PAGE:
Gene Mutations and Neoantigens in Head and Neck Tumors

The aim of this exploratory study was to characterize the genomic and neoantigen changes in 23 paired primary and recurrent head and neck cell squamous-cell carcinomas.

True color X-Ray film of neck - front and side
True color X-Ray film of neck – front and side
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Head and neck cancer is a group of various tumors located in the oral cavity, oropharynx, larynx, and hypopharynx. Head and neck cell squamous-cell carcinomas (HNSCC) often result from tobacco use or human papillomavirus (HPV+) infection. In locally advanced HNSCC, the current therapies used are combined surgery, radiotherapy and chemotherapy. Despite the use of traditional treatments, up to 50% of patients relapse due to the increase in mutational burden as HNSCC advances. Few studies have investigated the therapeutic potential of neoantigens in HNSCC tumors.

“Prior work has characterized changes in the mutation burden between primary and recurrent tumors; however, little work has characterized the changes in neoantigen evolution.”

Neoantigens are new proteins/antigens that form on cancer cells after mutations occur in the tumor DNA. Certain neoantigens can promote anti-tumor immune responses and are potentially capable of controlling tumor progression. In an effort to characterize genomic and neoantigen changes in patients with HNSCC, researchers—from Washington University in St. LouisColumbia UniversitySt. Louis Children’s Hospital, and Siteman Cancer Center—investigated 23 paired primary and recurrent HNSCC tumors. Their paper, entitled, “Genomic and neoantigen evolution from primary tumor to first metastases in head and neck squamous cell carcinoma,” was chosen as the cover paper for Oncotarget’s Volume 12, Issue #6.

Patients and Samples

The researchers identified 23 biopsies from patients originally diagnosed with locally advanced HNSCC. Of the 23 patients in this study, 17 were male and 14 were tobacco smokers. The distribution of primary tumor location was nine in the oral cavity, seven in the oropharynx, six in the larynx, and one in the hypopharynx. The researchers note that all seven oropharyngeal primary tumor patients were HPV+. Each of the 23 patients received some combination of traditional treatment. Of these 23 patients, DNA and total RNA were independently extracted—totaling 69 samples. Twenty-three samples were from germlines, 23 were from primary tumors and 23 were from recurrent/metastatic tumors.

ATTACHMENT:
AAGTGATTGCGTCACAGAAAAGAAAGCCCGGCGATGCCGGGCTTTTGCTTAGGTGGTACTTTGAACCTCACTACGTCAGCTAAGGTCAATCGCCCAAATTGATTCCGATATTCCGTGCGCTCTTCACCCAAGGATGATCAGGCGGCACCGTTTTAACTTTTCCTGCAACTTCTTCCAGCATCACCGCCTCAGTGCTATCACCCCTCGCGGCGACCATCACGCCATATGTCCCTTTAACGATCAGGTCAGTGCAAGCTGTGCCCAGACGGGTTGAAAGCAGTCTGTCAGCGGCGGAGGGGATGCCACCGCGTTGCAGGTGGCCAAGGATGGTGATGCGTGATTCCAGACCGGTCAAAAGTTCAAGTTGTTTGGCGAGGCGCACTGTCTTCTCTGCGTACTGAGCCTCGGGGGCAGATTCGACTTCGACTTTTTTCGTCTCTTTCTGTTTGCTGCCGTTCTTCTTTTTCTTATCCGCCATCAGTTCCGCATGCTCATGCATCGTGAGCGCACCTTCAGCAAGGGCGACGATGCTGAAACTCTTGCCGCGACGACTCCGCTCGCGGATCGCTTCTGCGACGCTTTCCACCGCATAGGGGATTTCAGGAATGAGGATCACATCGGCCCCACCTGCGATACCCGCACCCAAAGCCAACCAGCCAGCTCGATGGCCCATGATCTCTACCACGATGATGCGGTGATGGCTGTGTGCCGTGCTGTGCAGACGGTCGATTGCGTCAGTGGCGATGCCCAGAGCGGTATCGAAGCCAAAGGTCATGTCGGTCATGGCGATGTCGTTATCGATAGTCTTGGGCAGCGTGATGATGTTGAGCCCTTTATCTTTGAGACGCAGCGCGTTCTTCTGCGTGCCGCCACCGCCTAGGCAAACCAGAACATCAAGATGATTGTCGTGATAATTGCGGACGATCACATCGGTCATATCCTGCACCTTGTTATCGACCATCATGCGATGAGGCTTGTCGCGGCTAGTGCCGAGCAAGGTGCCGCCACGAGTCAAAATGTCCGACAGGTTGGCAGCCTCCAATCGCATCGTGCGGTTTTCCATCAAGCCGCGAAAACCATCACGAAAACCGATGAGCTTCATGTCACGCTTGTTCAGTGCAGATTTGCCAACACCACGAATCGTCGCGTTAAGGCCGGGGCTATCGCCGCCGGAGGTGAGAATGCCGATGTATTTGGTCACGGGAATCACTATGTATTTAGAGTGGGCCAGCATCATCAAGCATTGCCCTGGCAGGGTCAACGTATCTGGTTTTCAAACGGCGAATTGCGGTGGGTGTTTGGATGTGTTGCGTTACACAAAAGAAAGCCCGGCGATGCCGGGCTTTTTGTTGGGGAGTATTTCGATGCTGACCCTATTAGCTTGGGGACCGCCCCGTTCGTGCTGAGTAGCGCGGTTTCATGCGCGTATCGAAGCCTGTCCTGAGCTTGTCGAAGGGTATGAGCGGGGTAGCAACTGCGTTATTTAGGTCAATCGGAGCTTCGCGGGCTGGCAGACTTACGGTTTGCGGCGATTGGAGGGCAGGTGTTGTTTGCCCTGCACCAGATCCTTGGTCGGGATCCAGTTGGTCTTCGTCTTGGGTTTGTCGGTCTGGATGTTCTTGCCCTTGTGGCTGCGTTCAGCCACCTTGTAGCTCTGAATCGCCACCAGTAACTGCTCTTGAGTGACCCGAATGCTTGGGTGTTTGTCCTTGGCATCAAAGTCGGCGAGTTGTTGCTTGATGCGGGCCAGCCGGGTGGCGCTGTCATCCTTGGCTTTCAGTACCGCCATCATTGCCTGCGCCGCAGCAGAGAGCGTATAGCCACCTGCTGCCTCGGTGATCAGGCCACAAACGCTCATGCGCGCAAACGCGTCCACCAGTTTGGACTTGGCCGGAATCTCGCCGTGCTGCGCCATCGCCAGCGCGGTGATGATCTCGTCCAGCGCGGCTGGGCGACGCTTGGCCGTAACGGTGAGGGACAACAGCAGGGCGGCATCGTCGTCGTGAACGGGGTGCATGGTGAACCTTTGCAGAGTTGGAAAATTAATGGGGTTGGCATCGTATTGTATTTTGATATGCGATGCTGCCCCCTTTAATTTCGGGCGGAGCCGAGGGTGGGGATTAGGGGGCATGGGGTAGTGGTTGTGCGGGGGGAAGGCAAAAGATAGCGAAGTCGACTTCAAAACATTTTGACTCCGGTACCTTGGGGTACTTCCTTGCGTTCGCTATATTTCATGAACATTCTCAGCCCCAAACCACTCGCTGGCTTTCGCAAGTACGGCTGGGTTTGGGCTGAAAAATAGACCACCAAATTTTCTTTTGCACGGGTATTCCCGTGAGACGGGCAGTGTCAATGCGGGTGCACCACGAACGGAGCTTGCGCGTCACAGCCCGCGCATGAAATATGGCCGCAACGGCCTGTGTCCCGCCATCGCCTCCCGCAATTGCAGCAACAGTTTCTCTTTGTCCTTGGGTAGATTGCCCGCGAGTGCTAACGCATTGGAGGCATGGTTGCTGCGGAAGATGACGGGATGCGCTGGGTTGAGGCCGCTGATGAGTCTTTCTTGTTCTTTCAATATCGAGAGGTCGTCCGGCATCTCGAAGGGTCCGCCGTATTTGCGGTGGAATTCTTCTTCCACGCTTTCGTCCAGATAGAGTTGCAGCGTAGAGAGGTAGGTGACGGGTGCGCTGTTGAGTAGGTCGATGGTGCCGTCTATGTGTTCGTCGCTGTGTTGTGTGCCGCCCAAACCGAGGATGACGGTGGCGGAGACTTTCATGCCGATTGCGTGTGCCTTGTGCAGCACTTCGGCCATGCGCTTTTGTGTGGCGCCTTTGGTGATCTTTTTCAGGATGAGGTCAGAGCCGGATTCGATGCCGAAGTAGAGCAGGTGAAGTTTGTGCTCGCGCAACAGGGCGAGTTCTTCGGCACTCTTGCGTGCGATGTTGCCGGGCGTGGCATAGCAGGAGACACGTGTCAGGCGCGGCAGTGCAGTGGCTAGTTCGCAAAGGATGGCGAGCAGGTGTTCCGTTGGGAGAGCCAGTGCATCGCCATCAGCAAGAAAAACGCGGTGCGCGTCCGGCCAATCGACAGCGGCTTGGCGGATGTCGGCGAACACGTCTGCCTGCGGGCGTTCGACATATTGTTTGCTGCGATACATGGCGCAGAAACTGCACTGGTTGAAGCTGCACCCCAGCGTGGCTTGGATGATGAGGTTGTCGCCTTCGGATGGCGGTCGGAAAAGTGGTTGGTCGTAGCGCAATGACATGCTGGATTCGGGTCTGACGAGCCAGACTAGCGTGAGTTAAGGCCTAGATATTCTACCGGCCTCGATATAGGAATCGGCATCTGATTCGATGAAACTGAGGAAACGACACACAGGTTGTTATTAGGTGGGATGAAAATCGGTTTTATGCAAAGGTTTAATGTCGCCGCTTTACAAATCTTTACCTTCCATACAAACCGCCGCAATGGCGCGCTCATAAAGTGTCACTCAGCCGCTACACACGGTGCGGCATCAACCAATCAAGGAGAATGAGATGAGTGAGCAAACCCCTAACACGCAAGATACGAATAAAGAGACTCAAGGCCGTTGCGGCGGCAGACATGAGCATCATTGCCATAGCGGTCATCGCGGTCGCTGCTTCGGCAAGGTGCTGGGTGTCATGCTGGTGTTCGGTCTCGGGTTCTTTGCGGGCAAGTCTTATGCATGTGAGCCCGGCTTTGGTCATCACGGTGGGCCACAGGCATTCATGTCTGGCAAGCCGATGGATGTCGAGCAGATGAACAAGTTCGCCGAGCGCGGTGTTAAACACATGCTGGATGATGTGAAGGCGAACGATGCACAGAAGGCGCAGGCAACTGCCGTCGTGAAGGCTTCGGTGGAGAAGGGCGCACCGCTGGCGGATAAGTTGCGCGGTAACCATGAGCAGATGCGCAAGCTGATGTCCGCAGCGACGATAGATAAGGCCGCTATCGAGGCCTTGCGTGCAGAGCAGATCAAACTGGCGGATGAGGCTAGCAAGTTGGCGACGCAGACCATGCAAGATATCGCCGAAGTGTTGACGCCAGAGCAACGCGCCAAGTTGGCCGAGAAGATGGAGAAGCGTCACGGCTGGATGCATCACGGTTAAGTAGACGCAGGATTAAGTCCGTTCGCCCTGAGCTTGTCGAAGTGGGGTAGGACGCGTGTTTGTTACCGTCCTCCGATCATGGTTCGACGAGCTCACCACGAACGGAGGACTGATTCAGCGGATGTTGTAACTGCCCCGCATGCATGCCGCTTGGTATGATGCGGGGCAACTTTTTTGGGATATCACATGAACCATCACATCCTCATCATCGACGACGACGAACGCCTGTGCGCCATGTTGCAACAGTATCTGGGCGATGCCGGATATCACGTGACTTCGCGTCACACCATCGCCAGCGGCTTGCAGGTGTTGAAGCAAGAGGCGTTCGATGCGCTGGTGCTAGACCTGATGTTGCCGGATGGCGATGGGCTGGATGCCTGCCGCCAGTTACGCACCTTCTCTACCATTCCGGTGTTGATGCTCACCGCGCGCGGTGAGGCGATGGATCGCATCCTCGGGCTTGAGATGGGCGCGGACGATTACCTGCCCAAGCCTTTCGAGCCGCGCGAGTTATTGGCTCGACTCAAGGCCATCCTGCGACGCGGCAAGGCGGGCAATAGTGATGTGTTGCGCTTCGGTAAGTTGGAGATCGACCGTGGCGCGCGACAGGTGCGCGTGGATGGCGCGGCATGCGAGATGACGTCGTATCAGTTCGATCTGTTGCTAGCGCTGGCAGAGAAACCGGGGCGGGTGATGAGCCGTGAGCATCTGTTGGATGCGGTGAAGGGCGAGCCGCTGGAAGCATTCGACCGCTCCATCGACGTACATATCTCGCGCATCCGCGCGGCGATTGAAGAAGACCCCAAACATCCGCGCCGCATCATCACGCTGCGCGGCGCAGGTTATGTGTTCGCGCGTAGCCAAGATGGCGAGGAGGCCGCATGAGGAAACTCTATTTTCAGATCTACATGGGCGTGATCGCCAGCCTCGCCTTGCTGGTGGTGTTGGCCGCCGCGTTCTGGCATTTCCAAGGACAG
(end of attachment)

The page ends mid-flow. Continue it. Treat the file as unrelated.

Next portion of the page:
“To understand the recurrent mutation effect between primary and recurrent/metastatic tumors, we extract recurrently mutated genes (>1 sample mutated gene) from primary and recurrent/metastatic samples, separately.”

Recurrently Mutated Genes

The 23 germline blood samples were used in whole-exome sequencing (WES) data. The researchers also generated WES data using 46 paired primary and recurrent/metastatic samples from paraffin blocks and performed RNA sequencing successfully for 31 samples. After conducting RNA sequencing, they used Kallisto to predict gene expression in 16 primary tumors and 15 recurrent/metastatic tumors. A general trend showed that more mutations were within recurrent/metastatic tumors than in primary tumors. They performed KEGG pathways analysis to determine whether mutations occurred in pathways related to metastasis.